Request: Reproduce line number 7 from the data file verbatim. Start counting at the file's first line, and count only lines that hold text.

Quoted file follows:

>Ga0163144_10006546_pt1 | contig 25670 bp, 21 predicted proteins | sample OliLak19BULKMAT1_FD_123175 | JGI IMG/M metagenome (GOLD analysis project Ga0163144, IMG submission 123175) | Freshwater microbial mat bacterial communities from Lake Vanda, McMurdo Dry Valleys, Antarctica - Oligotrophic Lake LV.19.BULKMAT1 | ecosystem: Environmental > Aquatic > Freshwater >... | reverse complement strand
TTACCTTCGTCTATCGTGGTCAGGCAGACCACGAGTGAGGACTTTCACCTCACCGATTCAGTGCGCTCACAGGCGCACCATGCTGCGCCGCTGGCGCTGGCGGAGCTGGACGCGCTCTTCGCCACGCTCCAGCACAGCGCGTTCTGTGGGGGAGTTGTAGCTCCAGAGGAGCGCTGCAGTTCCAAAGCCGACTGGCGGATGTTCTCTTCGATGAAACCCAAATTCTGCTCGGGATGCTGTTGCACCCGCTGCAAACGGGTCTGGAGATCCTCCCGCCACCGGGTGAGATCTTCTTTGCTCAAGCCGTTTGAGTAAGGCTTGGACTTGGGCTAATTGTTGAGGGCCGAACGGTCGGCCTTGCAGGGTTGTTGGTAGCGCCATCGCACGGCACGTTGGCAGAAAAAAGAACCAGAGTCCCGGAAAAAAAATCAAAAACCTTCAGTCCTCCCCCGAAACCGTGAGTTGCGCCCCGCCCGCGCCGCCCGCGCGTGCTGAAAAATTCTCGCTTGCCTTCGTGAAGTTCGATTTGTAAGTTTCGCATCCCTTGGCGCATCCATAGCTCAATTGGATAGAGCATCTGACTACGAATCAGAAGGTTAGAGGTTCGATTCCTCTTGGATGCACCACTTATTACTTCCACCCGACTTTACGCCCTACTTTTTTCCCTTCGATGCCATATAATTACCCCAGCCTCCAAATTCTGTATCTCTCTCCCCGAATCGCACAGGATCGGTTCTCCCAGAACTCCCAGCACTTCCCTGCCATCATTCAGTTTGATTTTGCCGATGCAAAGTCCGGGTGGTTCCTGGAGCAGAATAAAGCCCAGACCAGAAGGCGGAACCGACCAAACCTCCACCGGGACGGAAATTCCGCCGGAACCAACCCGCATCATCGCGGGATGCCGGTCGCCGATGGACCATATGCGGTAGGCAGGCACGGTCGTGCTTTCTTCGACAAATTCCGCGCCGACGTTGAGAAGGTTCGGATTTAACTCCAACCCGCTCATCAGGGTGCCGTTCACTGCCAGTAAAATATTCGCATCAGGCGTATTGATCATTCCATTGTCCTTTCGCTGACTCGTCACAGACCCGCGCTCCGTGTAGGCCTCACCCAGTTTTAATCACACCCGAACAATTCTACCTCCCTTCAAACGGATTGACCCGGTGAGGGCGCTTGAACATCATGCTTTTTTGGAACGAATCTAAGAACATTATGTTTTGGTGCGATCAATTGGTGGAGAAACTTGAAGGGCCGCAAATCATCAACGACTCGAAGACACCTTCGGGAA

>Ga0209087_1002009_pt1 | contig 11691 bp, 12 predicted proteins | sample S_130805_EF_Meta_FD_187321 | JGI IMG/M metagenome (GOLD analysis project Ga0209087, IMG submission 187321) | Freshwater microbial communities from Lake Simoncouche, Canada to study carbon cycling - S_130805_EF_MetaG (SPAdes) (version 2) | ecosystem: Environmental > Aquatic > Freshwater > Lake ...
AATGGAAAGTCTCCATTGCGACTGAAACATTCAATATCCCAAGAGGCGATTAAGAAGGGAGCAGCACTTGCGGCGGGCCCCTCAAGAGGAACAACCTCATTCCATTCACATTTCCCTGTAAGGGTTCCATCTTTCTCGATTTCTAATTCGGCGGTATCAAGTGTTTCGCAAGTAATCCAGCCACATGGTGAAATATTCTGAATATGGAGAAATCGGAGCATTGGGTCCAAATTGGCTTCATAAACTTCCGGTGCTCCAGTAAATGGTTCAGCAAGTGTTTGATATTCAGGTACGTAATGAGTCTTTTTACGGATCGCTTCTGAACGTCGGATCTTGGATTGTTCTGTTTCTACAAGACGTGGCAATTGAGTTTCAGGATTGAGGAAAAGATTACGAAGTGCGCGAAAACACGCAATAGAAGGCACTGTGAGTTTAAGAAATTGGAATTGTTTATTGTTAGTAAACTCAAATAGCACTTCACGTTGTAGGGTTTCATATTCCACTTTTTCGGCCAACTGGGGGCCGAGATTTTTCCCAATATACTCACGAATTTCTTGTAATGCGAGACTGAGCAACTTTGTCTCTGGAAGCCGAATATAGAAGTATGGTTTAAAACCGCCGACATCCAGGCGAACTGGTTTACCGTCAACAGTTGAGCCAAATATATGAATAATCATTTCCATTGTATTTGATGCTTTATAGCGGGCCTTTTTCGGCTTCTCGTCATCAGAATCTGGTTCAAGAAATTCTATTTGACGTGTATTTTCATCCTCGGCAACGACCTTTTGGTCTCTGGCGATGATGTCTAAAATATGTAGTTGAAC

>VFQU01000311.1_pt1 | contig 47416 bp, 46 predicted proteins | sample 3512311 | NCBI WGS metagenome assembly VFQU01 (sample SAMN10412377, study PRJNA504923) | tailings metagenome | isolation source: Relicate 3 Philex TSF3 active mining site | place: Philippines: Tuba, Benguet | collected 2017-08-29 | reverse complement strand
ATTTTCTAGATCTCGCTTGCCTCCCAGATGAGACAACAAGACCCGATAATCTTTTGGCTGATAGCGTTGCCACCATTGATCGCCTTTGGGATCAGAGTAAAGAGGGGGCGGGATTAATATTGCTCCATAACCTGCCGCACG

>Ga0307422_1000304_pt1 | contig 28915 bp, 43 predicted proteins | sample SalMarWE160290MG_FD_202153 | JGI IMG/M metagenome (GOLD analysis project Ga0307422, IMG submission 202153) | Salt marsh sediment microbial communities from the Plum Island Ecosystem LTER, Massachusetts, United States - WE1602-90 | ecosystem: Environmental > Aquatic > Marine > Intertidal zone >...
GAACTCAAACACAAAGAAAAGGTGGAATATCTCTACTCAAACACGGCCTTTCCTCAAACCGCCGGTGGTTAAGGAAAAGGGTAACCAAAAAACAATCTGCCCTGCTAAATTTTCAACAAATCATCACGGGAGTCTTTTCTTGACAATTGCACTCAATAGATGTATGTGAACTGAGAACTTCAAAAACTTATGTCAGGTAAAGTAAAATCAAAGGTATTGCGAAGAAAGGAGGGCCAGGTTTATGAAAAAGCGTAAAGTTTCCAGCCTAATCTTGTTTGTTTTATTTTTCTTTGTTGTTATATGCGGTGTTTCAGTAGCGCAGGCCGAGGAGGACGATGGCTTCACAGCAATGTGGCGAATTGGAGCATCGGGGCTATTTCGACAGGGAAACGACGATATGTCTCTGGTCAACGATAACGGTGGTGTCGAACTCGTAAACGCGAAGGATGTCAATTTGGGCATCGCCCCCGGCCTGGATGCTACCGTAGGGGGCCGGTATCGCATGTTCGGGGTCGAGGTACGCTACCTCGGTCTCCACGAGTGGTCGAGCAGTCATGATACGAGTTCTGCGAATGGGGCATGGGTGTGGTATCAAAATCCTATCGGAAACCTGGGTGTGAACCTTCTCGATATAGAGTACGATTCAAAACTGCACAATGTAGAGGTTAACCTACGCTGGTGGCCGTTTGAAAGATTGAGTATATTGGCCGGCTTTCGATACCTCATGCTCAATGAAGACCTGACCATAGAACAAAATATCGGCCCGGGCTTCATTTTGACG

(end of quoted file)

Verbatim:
>Ga0307422_1000304_pt1 | contig 28915 bp, 43 predicted proteins | sample SalMarWE160290MG_FD_202153 | JGI IMG/M metagenome (GOLD analysis project Ga0307422, IMG submission 202153) | Salt marsh sediment microbial communities from the Plum Island Ecosystem LTER, Massachusetts, United States - WE1602-90 | ecosystem: Environmental > Aquatic > Marine > Intertidal zone >...